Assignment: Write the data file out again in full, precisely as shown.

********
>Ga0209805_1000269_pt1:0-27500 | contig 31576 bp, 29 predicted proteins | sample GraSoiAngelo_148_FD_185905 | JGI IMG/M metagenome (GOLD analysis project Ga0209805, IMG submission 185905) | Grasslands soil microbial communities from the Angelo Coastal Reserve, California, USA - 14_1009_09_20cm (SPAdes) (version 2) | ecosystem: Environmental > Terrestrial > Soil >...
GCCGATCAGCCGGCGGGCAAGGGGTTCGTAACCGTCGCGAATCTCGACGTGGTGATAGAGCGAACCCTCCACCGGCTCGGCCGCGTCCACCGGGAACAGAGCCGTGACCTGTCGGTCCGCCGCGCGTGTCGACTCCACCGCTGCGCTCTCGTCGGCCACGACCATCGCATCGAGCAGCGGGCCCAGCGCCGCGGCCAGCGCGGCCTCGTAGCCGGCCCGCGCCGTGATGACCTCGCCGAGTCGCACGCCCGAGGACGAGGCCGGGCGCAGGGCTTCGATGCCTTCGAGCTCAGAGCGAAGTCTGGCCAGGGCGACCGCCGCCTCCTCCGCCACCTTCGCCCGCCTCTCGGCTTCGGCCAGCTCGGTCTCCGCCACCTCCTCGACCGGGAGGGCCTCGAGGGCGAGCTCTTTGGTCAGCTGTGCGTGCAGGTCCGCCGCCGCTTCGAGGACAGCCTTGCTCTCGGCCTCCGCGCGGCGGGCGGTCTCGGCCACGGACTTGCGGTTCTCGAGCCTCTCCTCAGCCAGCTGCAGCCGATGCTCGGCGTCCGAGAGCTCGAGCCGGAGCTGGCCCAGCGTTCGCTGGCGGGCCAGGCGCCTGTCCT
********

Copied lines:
>Ga0209805_1000269_pt1:0-27500 | contig 31576 bp, 29 predicted proteins | sample GraSoiAngelo_148_FD_185905 | JGI IMG/M metagenome (GOLD analysis project Ga0209805, IMG submission 185905) | Grasslands soil microbial communities from the Angelo Coastal Reserve, California, USA - 14_1009_09_20cm (SPAdes) (version 2) | ecosystem: Environmental > Terrestrial > Soil >...
GCCGATCAGCCGGCGGGCAAGGGGTTCGTAACCGTCGCGAATCTCGACGTGGTGATAGAGCGAACCCTCCACCGGCTCGGCCGCGTCCACCGGGAACAGAGCCGTGACCTGTCGGTCCGCCGCGCGTGTCGACTCCACCGCTGCGCTCTCGTCGGCCACGACCATCGCATCGAGCAGCGGGCCCAGCGCCGCGGCCAGCGCGGCCTCGTAGCCGGCCCGCGCCGTGATGACCTCGCCGAGTCGCACGCCCGAGGACGAGGCCGGGCGCAGGGCTTCGATGCCTTCGAGCTCAGAGCGAAGTCTGGCCAGGGCGACCGCCGCCTCCTCCGCCACCTTCGCCCGCCTCTCGGCTTCGGCCAGCTCGGTCTCCGCCACCTCCTCGACCGGGAGGGCCTCGAGGGCGAGCTCTTTGGTCAGCTGTGCGTGCAGGTCCGCCGCCGCTTCGAGGACAGCCTTGCTCTCGGCCTCCGCGCGGCGGGCGGTCTCGGCCACGGACTTGCGGTTCTCGAGCCTCTCCTCAGCCAGCTGCAGCCGATGCTCGGCGTCCGAGAGCTCGAGCCGGAGCTGGCCCAGCGTTCGCTGGCGGGCCAGGCGCCTGTCCT